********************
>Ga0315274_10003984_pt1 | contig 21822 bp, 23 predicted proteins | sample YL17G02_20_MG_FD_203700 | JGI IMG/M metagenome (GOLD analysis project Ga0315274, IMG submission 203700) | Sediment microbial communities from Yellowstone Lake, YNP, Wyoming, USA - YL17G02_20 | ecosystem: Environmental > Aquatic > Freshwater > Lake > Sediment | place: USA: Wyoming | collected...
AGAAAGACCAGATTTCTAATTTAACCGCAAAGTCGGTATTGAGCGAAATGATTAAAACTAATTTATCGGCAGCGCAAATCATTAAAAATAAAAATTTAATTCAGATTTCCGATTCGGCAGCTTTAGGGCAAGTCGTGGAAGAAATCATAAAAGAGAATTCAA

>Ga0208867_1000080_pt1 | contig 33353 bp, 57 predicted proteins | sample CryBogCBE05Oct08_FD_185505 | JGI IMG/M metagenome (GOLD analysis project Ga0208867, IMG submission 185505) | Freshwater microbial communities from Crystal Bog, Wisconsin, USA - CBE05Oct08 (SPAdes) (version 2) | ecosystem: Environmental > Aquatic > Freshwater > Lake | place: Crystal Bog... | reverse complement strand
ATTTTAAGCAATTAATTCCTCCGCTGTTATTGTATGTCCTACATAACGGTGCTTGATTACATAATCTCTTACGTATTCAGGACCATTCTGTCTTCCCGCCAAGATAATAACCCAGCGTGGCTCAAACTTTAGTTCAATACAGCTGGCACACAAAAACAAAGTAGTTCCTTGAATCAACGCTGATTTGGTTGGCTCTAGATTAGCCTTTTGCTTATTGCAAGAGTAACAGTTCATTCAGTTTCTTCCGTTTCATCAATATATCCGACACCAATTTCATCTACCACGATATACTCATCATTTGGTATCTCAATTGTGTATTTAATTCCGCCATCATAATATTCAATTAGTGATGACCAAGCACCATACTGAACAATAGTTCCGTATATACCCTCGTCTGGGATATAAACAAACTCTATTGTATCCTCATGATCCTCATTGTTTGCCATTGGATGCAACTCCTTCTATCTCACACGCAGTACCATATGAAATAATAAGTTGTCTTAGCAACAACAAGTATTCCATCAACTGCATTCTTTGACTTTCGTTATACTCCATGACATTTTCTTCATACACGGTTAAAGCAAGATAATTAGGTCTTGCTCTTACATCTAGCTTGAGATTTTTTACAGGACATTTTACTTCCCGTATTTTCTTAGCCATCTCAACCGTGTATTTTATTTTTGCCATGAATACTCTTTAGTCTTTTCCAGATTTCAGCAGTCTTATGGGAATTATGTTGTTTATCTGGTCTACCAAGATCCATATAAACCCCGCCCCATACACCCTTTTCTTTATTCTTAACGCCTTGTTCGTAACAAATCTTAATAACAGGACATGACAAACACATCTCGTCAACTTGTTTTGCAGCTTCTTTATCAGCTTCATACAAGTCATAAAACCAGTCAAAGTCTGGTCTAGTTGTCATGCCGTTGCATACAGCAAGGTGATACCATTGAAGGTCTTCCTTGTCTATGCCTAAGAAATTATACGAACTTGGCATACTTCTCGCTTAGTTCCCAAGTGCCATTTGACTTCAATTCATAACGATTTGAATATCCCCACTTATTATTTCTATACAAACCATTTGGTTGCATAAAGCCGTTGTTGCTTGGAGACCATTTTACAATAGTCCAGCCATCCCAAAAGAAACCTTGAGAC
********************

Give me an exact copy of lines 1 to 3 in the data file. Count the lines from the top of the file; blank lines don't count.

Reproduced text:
>Ga0315274_10003984_pt1 | contig 21822 bp, 23 predicted proteins | sample YL17G02_20_MG_FD_203700 | JGI IMG/M metagenome (GOLD analysis project Ga0315274, IMG submission 203700) | Sediment microbial communities from Yellowstone Lake, YNP, Wyoming, USA - YL17G02_20 | ecosystem: Environmental > Aquatic > Freshwater > Lake > Sediment | place: USA: Wyoming | collected...
AGAAAGACCAGATTTCTAATTTAACCGCAAAGTCGGTATTGAGCGAAATGATTAAAACTAATTTATCGGCAGCGCAAATCATTAAAAATAAAAATTTAATTCAGATTTCCGATTCGGCAGCTTTAGGGCAAGTCGTGGAAGAAATCATAAAAGAGAATTCAA

>Ga0208867_1000080_pt1 | contig 33353 bp, 57 predicted proteins | sample CryBogCBE05Oct08_FD_185505 | JGI IMG/M metagenome (GOLD analysis project Ga0208867, IMG submission 185505) | Freshwater microbial communities from Crystal Bog, Wisconsin, USA - CBE05Oct08 (SPAdes) (version 2) | ecosystem: Environmental > Aquatic > Freshwater > Lake | place: Crystal Bog... | reverse complement strand